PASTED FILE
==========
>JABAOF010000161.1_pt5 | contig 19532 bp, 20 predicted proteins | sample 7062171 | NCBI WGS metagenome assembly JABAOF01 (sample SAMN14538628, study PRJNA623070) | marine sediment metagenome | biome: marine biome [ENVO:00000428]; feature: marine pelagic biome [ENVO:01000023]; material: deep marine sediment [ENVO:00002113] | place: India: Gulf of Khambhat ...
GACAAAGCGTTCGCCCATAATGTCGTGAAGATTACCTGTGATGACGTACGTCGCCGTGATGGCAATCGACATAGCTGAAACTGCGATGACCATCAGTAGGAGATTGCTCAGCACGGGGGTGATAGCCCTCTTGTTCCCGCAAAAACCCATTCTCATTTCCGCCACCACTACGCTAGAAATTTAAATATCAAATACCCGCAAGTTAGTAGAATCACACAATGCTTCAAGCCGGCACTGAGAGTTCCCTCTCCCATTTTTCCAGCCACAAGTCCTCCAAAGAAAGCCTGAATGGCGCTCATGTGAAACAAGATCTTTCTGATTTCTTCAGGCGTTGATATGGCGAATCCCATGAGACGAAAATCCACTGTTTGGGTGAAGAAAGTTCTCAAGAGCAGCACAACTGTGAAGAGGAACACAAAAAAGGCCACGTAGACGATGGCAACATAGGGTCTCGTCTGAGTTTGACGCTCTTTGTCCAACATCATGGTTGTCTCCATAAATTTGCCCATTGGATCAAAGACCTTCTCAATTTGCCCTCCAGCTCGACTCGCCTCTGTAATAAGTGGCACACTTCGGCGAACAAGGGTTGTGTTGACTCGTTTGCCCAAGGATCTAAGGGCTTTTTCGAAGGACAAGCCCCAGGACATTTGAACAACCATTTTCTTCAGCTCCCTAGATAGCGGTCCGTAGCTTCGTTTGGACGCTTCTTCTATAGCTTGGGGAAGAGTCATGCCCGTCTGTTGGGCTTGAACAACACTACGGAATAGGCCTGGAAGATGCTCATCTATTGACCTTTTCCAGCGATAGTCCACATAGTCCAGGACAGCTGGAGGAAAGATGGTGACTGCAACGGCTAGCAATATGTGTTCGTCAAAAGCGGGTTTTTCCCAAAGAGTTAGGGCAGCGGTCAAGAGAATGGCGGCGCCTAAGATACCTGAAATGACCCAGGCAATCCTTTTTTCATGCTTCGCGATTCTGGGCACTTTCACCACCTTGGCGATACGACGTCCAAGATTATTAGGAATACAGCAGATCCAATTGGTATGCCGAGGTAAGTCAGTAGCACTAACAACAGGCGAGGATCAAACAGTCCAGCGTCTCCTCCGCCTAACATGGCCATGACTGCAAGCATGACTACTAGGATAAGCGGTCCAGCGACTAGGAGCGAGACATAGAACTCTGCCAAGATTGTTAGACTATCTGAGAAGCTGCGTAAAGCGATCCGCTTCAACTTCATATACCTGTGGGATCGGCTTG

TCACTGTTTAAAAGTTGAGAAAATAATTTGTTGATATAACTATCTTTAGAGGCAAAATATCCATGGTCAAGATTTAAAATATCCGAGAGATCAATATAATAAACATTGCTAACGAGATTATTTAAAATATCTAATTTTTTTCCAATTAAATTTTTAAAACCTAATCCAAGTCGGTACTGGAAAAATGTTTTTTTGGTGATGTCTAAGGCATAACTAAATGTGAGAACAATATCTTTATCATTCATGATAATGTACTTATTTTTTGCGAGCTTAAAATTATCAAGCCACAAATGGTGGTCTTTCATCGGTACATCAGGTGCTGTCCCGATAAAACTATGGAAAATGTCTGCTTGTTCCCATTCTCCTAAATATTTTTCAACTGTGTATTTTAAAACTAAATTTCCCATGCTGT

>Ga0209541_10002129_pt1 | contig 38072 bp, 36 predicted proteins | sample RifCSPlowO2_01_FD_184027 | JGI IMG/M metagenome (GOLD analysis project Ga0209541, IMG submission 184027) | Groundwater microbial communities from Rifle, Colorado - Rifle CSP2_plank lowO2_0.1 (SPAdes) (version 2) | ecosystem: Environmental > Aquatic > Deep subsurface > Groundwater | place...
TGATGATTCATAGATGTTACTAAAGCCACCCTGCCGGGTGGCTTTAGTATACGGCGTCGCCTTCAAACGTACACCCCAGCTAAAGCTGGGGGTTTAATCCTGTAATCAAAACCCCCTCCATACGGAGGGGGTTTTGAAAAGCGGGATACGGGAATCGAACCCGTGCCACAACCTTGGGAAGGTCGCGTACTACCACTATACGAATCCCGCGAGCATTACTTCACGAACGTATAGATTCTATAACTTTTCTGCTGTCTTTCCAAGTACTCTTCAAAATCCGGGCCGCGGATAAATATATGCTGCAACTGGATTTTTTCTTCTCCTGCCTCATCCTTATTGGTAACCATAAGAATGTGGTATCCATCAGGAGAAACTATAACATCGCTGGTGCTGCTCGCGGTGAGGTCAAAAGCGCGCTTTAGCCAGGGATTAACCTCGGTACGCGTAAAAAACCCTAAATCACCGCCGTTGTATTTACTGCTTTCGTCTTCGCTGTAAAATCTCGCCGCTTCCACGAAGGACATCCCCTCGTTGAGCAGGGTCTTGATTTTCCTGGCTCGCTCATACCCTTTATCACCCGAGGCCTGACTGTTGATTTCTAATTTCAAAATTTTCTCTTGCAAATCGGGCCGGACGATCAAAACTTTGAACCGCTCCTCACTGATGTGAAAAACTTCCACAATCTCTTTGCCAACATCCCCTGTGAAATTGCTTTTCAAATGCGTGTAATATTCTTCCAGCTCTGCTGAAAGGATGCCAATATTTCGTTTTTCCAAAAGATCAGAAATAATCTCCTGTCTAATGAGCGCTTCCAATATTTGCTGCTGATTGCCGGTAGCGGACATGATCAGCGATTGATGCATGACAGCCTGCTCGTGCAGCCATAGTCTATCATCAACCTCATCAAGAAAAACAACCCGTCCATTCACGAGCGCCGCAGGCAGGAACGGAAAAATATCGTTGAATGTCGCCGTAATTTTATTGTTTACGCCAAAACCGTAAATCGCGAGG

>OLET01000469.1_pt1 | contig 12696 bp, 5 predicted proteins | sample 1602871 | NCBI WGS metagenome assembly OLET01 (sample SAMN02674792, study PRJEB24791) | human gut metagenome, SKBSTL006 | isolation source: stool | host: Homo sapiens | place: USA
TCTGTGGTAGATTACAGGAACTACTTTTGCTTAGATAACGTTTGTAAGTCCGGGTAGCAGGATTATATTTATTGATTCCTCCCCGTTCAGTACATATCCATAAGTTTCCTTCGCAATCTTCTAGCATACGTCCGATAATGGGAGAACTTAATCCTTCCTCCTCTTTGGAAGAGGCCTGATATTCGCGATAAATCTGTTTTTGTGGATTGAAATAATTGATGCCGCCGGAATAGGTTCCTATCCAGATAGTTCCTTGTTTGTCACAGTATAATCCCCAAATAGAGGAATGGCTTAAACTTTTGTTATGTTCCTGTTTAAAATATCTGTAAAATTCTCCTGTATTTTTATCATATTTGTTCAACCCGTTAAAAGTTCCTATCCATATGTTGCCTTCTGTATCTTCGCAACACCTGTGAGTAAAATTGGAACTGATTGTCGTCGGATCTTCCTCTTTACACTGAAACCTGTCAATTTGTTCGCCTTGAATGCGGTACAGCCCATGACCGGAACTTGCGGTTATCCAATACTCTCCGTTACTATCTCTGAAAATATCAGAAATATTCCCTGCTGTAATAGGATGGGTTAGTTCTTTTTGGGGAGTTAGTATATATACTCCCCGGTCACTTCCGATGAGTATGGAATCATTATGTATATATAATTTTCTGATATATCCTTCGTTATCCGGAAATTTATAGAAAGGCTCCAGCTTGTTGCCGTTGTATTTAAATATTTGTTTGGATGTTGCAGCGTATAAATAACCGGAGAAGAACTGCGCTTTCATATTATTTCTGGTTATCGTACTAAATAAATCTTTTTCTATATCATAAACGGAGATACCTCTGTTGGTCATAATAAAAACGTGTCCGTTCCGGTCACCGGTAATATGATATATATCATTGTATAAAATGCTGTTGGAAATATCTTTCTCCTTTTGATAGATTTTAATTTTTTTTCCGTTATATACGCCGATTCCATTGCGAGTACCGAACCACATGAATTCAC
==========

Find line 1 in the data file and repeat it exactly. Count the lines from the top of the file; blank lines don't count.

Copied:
>JABAOF010000161.1_pt5 | contig 19532 bp, 20 predicted proteins | sample 7062171 | NCBI WGS metagenome assembly JABAOF01 (sample SAMN14538628, study PRJNA623070) | marine sediment metagenome | biome: marine biome [ENVO:00000428]; feature: marine pelagic biome [ENVO:01000023]; material: deep marine sediment [ENVO:00002113] | place: India: Gulf of Khambhat ...